Loading the dice

"Julie (she’s open to spiritual stuff) and Kate (the cynical one) continue
their voyage of discovery through the world of the New Age. This month our
testing twosome try colourpuncture."
Spirit and Destiny magazine, February 2003

Imagine you’re a comedy writer and you want to send up New Age, alternative
medicine. "Colourpuncture" would be a stroke of comedic genius. But
too late – it’s already out there, and it’s for real.

According to the truly frightening Spirit and Destiny, colourpuncture
was devised by a German scientist, a claim which is typical of the New-Agers’
desire to have it both ways: it’s an alternative to mainstream medicine, so
not subject to the same principles and tests; but devised by a scientist, with
the implication that it has some credibility with the mainstream.

But I digress. This scientist "discovered that there was a connection
between the network of Chinese meridians in our bodies and the healing effect
of light-responsive colours." Well I can see one obvious connection – neither
really exists.

Spirit and Destiny ("for women who want the best possible future")
is full of this kind of nonsense. What makes it so scary is that it is a glossy
publication, sold in the High Street and aimed at the sort of women who buy
other general interest titles. It irritates me more than anything I’ve read
in a long time, so don’t be surprised to see it appear again in future columns.

Identifying a bad argumentative move in such a publication is a bit like trying
to identifying the problem areas in the diet and eating habits of the average
American: it’s so difficult to know where to begin. The extract I’ve selected
contains a good example of what I call "loading the dice". This is
when something is presented as if it were mere description when in fact it contains
one or more implied value judgments.

So, you notice that Julie is described as "open", which is generally
considered to be a good thing. This in itself implies that her counterpart,
Kate, has a closed mind, which is not something to be proud of. It gets worse
for Kate, however. She is not described as sceptical but "cynical".
This word clearly has negative connotations, especially when contrasted with
the virtue of openness. Note also that "open" implies an unbiased,
impartial attitude whereas "cynical" suggests prejudice against the
spiritual. This suggests Julie is a fair and impartial judge and Kate a biased
one, whereas in fact Julie is probably at least as biased in favour of the spiritual
as Kate is sceptical about it (assuming the two characters are even genuine).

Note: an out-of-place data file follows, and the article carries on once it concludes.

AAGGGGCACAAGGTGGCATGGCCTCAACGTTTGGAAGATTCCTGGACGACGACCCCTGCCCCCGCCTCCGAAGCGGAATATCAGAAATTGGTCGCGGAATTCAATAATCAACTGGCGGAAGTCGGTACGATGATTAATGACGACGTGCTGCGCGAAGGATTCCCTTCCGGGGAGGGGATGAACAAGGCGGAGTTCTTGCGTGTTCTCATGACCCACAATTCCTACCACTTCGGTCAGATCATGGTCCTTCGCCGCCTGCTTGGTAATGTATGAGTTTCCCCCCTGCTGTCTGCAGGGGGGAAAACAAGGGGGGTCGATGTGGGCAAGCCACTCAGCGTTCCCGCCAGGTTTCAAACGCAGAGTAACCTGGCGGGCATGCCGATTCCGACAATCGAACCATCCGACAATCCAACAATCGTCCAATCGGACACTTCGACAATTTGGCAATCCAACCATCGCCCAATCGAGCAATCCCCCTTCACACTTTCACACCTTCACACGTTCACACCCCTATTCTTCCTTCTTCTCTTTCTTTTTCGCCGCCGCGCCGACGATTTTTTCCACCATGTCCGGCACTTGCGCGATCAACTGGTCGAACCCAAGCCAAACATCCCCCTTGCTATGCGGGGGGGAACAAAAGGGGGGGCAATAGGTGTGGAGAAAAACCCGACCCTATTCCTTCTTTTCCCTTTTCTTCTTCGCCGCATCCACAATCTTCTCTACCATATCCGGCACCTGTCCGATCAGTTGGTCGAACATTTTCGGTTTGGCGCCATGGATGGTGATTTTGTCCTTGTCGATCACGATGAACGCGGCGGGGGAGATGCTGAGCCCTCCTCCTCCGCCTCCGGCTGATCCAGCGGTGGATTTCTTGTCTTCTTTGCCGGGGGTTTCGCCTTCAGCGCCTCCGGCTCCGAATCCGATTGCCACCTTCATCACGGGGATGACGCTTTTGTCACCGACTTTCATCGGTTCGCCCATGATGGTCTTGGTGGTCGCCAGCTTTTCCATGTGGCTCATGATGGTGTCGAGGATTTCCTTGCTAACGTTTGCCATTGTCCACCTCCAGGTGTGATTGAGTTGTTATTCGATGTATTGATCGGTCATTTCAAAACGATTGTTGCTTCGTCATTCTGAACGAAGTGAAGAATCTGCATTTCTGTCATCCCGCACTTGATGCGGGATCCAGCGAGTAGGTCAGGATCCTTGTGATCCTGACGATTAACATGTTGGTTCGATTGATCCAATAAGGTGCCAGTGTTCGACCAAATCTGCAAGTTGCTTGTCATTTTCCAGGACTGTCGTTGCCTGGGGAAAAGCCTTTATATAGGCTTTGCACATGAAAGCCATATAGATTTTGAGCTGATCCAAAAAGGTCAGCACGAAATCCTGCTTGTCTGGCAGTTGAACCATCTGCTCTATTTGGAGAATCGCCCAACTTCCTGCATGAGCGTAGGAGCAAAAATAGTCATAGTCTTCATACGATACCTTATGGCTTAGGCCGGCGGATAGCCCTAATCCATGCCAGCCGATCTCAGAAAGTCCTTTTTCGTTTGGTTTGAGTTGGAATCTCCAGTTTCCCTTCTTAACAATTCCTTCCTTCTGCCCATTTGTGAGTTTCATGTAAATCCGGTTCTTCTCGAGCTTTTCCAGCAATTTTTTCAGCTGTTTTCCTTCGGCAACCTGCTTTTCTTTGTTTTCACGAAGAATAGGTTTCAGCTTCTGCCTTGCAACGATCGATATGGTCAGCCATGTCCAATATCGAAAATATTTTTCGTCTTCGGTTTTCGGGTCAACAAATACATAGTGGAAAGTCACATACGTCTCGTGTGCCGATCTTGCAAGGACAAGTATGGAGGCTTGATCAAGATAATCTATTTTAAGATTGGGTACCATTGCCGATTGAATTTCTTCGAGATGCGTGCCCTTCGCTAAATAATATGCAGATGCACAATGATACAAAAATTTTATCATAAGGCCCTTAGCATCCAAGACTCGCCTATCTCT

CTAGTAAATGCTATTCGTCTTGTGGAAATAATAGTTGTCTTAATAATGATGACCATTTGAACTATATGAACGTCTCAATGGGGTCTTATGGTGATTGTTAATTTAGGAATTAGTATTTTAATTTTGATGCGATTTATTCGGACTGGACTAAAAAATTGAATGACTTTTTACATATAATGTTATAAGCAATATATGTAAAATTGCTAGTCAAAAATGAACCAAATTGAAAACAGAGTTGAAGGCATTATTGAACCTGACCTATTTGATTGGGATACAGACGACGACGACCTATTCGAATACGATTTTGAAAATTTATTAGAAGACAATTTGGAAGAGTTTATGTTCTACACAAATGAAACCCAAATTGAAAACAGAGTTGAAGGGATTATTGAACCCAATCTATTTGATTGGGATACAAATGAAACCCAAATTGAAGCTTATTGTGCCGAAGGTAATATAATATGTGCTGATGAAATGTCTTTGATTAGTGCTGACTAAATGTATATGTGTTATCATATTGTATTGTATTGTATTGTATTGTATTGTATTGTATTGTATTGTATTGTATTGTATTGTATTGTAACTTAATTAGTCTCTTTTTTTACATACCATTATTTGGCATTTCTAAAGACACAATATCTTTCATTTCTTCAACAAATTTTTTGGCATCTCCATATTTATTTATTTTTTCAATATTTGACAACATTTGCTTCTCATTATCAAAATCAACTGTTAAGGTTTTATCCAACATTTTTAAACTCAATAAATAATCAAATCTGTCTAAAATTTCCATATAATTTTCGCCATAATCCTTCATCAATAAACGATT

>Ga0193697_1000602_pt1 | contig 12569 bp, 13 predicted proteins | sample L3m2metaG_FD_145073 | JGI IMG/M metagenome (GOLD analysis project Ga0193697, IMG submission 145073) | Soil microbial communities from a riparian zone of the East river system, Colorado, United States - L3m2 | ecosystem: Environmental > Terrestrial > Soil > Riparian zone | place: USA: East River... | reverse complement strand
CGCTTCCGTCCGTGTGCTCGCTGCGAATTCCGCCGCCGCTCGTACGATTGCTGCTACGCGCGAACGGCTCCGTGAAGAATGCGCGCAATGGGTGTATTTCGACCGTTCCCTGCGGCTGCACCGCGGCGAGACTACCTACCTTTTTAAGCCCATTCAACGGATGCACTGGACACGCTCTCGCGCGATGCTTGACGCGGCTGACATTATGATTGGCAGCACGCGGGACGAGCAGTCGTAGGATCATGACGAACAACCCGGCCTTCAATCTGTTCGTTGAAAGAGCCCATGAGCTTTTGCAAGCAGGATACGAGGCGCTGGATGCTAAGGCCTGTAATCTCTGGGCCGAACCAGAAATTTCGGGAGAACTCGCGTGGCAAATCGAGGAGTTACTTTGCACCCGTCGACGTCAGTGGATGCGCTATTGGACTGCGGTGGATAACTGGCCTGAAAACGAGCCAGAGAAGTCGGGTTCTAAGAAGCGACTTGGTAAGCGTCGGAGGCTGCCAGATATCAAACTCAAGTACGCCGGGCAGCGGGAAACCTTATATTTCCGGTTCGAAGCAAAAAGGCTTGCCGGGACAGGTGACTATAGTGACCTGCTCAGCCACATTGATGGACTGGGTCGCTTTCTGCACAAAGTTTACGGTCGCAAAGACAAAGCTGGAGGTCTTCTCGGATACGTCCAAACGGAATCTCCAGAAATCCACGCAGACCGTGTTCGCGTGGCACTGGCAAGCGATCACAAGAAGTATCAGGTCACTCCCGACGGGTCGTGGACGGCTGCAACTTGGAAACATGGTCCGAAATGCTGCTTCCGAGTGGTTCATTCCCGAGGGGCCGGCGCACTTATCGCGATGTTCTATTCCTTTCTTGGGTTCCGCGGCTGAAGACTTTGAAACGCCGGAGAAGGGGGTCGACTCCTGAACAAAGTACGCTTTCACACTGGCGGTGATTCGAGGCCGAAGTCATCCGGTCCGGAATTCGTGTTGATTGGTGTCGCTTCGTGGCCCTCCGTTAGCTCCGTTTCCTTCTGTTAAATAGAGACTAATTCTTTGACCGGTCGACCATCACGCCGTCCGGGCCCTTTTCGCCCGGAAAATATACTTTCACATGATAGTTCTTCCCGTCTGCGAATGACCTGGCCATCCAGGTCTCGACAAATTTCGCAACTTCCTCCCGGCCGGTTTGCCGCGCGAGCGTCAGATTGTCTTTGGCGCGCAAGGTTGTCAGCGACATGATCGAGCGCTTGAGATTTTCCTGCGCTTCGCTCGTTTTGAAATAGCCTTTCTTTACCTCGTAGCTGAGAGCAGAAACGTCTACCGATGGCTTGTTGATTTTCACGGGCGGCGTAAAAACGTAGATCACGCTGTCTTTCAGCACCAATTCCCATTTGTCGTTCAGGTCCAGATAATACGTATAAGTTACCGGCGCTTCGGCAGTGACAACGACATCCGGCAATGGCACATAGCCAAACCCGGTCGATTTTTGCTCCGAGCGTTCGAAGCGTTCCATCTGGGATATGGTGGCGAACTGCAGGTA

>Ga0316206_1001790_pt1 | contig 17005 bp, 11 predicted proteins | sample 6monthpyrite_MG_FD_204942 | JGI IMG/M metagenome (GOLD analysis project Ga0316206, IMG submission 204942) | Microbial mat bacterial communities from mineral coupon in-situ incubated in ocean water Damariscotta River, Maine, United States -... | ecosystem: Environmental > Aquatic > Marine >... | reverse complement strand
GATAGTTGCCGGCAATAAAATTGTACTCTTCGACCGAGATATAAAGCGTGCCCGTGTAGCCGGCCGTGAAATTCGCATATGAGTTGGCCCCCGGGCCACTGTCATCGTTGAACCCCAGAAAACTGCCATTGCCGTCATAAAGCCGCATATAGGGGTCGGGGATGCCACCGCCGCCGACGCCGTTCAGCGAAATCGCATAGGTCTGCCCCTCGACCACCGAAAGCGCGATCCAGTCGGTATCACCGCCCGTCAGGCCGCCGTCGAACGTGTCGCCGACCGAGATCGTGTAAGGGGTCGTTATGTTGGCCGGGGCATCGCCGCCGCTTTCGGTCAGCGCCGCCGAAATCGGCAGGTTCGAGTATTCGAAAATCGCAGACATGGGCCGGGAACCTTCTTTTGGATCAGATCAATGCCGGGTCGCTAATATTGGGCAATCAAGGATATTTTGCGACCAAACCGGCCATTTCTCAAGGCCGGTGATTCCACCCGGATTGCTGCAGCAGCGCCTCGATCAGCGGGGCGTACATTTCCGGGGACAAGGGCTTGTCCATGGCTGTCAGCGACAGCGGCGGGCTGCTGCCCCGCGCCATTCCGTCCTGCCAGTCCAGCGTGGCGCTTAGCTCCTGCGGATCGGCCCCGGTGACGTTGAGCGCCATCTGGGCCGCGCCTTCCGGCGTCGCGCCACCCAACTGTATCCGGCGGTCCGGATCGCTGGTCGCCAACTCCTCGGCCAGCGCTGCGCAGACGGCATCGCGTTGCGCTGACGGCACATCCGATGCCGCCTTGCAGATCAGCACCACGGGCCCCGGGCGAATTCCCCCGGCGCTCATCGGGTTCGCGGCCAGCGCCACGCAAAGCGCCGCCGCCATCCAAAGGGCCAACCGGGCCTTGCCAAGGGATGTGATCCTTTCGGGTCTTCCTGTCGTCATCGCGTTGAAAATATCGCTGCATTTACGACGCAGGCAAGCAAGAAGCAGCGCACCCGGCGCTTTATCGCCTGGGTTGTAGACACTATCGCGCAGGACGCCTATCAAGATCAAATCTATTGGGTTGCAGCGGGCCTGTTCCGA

So when Julie and Kate set about "testing" colourpuncture, the dice
had been loaded. Were Kate to report negatively, we would be able to dismiss
her views as those of a closed-minded sceptic. We can trust Julie, on the other
hand, if she gives a favourable verdict, since she’s open-minded and fair. And
what’s more, theirs is a "voyage of discovery", implying at the outset
that what is being "tested" is a wonderful world of wisdom and knowledge,
not a dubious sea of sloppy-minded rubbish.

As it happens, Kate ends up scoring colourpuncture even more highly than Julie!
It must be good to have persuaded such an old cynic as her. Not that she appears
to be a very hard-nosed sceptic. She is easily impressed by the therapist’s
own leaflet which claims "The effects are so well proven, that German
insurance companies will fund treatments." "Cynical" Kate doesn’t
even raise an eyebrow. Instead, she swoons, "Ahh, insurer backing and Teutonic
endorsement, that’s the kind of logic I like."

It looks probable, then, that the dice have been loaded in more ways than one
here. Loading by language is perhaps the least obvious. It’s something that
can happen a lot without our noticing. For example, cross-pollination of genetically-modified
and non-genetically modified crops is referred to by environmentalists as "genetic
pollution". Since "pollution" clearly has negative connotations,
this description makes the cross-pollination sound bad before any argument or
evidence is presented that it is bad. (Forgive the advertising break, but I
talk more about such examples involving environmentalism in my book Making

Sometimes such loading is hard to avoid. For example, in the Iraqi conflict,
such words as "liberation" and "occupation" carry evaluative
connotations. Yet it can be cumbersome and difficult to describe what has happened
and is happening in neutral language.

The idea then that we can purge all language of evaluative connotations and
thus not load the dice at all is unrealistic. What we can do is choose our words
carefully, try not to load the dice and be aware of the implied judgements in
the words we read and write. I’m sure that intelligent, open readers will agree
with me, but am prepared to take criticism from cynical or slow ones. That’s
only fair, after all.

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